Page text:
Early American Witches: Happiness
By Cathy Hartt, RN, CNM, MS
Women ruminate more than men.  Women get depression more than men.  In 2004,
we know these two female attributes are linked.  Why women ruminate more is still in
question - perhaps because we feared abandonment (loss of food/income) more at
earlier times in our development.  When crisis happens to a woman she is more
likely to mentally play out the negative scenarios over and over, perhaps in an
attempt to understand how to better protect herself in the future. Unfortunately,
ruminating is much more likely to lead to depression.  Men, on the other hand, tend
to take action and are less likely to experience depression.  

Women are generally no more likely to be pessimistic than men.  But what would
happen in a culture that, like Puritan New England, believed women were weaker
(body and soul) than men?  What if women of this era were just beginning to
become church members, and therefore just starting to understand salvation vs.
damnation?  And what if the church of that day and age created a pessimistic
culture through its own doctrine?  Christ, according to some prominent preachers of
New England, had died for a select few.

“Heaven is large, but the way to heaven must be narrow,” retorted one preacher.  
Another said, “There is the most narrow way of God’s commandments, but there is
but one way or gate into this happiness, it is narrow and a little gate, . . . And if you
miss the gate, you loose all your labor and shall never come to salvation.”   

Pessimism involves taking the view that the negative events in life are permanent,
pervasive (impact all areas a person‘s existence) and are to blame on the self. The
contemporary author of Leaned Optimism, Martin Seligman, went out and rated the
political speeches from various elections based on scores rating the presence of
optimism (and pessimism) and could “predict” the winners at very high rates.  
Optimistic people, he found, get elected more often.  Optimists see negative events
as temporary, local (limited to one instance) and not the fault of the self.  People
want to follow optimists, it seems.  

The literature supports that there was some optimism in religious teachings of the
Puritans.  There were some views that, indeed, gave hope and joy.  But the bulk
seemed to reflect a more pessimistic view of life and after life.   In the above quote,
we hear that “If you miss the gate” (blame of the self), “you will loose all your labor”
(pervasive) “and will never come to salvation” (permanent).  Or, “Though thy good
works are not perfectly good and cannot save thee, yet thy bad works are perfectly
naught and will condemn thee.” In other words, the good is local, temporary and
does nothing to indicate that you can achieve salvation.  The bad is permanent,
pervasive and indicates that you have not followed that path.  If you are the weaker
of the sexes, you are (genetically) more likely to miss the gate.
It would be interesting to know who among the Salem girls (the accusers) were
influenced by this pessimism.  It is believed that their accusations were born of a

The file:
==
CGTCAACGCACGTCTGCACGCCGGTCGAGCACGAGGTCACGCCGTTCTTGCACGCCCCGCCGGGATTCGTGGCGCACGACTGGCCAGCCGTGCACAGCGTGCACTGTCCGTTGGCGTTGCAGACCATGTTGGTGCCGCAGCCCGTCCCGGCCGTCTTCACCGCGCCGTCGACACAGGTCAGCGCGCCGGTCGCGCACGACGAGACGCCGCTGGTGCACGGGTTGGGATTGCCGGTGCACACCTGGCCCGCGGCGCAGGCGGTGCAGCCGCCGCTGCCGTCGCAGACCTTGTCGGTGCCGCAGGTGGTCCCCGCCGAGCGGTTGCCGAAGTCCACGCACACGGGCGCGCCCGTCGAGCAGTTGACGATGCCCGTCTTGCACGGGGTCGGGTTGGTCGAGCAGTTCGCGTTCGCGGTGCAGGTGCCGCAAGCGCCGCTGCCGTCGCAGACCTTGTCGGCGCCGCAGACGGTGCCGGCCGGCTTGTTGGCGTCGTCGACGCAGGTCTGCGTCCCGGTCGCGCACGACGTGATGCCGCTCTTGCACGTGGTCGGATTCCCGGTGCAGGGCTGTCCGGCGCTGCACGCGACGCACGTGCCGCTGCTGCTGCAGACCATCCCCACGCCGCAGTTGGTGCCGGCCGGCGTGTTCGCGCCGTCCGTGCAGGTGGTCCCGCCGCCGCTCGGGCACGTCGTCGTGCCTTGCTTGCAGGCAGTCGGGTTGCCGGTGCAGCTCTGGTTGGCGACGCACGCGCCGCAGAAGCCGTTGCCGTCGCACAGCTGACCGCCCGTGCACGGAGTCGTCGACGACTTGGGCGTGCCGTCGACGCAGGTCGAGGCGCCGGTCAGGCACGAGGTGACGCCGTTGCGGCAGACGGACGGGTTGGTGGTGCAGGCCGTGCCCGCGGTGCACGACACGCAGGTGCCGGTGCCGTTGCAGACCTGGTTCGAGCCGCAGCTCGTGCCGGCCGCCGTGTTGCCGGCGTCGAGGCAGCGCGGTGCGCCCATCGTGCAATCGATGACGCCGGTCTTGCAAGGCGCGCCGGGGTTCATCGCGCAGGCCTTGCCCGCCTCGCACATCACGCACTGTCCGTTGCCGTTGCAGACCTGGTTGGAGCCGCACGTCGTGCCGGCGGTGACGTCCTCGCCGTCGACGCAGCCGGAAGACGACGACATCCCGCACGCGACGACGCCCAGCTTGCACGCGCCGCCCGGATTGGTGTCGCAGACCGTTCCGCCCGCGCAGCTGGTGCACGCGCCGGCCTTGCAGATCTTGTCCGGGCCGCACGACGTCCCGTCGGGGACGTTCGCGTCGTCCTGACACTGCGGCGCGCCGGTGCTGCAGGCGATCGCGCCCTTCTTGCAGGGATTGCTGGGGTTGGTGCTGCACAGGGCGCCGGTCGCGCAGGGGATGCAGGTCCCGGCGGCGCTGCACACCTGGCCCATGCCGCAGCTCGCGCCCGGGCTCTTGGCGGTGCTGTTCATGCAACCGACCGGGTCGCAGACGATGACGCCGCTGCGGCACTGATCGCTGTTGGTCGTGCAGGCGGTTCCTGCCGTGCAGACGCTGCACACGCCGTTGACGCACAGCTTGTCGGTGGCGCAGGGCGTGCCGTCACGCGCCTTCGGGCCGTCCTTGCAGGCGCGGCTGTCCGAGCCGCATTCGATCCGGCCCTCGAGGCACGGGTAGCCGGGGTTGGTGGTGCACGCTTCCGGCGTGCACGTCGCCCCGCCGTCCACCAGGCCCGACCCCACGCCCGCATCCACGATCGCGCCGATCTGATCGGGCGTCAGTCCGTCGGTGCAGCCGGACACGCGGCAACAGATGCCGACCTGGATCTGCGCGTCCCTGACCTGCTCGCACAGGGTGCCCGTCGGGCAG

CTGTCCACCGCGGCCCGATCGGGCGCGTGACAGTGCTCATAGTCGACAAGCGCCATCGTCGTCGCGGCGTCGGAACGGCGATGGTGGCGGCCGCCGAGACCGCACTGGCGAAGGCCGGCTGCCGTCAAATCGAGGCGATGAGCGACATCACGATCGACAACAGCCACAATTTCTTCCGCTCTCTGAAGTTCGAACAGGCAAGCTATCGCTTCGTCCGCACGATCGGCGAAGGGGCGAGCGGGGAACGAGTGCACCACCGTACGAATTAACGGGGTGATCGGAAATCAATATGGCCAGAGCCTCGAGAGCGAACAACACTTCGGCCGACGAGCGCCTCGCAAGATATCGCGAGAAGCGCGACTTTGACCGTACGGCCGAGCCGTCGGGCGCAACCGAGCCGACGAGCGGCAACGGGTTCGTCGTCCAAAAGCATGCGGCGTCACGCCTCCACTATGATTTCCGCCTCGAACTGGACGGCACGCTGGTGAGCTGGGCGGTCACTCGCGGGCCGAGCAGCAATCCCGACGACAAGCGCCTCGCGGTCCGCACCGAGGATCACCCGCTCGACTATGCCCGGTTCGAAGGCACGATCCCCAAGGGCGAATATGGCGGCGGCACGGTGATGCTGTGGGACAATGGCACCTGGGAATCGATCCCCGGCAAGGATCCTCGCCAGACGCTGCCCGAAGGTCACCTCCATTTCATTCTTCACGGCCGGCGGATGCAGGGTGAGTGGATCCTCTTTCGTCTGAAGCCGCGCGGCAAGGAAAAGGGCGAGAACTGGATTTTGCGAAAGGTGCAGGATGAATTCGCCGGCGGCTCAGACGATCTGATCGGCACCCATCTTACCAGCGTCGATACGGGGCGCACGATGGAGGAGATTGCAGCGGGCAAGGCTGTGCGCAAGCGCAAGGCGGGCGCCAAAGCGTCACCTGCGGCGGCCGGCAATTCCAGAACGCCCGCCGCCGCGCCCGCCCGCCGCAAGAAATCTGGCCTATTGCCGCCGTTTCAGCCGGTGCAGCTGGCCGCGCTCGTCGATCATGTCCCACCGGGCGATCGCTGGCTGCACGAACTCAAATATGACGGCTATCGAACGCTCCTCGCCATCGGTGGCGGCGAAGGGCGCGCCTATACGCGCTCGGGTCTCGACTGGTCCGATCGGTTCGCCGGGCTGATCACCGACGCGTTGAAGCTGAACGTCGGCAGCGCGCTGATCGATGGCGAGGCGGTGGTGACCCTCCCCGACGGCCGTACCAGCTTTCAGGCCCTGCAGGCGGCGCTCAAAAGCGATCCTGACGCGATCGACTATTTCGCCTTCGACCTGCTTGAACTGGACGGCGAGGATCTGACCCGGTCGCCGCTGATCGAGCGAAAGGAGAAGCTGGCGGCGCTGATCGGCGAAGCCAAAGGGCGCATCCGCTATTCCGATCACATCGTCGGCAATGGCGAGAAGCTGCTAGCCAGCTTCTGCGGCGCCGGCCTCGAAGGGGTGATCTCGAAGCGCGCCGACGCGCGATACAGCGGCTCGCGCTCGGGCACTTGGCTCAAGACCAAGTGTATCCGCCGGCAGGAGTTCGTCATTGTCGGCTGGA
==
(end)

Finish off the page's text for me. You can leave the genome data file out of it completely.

mixture of guilt and jealousy.  These two emotions may have sprung from a fear that
the girls did not believe they were worthy enough to achieve salvation, so they
“named” those who outranked them in some way.  

Pessimists are more likely to suffer anxiety and depression.  In 2004, we also have
clear, compelling evidence to support that fact.  So what would happen if the women
of Salem internalized the pessimism?  We could speculate that they would be more
likely to be depressed.  We could also speculate that they would be more likely to
ruminate about their situation, creating yet more depression and pessimism.  If this
were true, then the accusations and confessions of the Salem citizens would surely
reflect this gender difference.  

And they do.  Research indicates that the men’s accusations of witchcraft centered
on specific instances, such as cows made sick or pigs set loose.  Women were more
likely to see specters of the bewitched woman - meaning the woman’s entire soul
was evil and, thus, the accused was capable of entering a pact with the Devil.  
Women making confessions were also more likely to interpret their own sins (even
ordinary ones) as being a sign of their own soul’s pact with the Devil.  Men focused
confession on specific sins, such as breaking a Sabbath.

It is impossible to know if the pessimism that we can detect in some of the minister’s
words lead to the women having pessimistic responses more so than men.  It does
seem that they would have to ruminate more about “a witch” to see specters floating
around - the specters are most likely the creation of an anxious mind.  According to
the author of Damned Women, Elizabeth Reis, women saw their identities more
aligned with the “most pessimistic” religious views of the time.  Men tended to see
the wickedness they were accused of as temporary, local (one event) and outside
himself - the more optimistic perspective.

I will conclude this, our last column in this series on the Salem witch-hunts, by saying
that it is quite possible to see Salem as a pessimistic culture.  Depression and
ruminations could have lead to the creation of spectral evidence. Adding to this the
fact that people seem to vote more often for optimists (in modern day elections), this
pessimistic female view may have caused the women to be less likely to be acquitted
by the court than the more optimistic male. This, in turn, would reinforce the
stereotype about women being the weaker gender (body and soul) - a self-fulfilling
prophecy. One wonders what would have happened to history if, instead of ergot,
Prozac or Zoloft had contaminated the rye grain.  (end)
Salem's Narrow Gate to
Pearl Lake State Park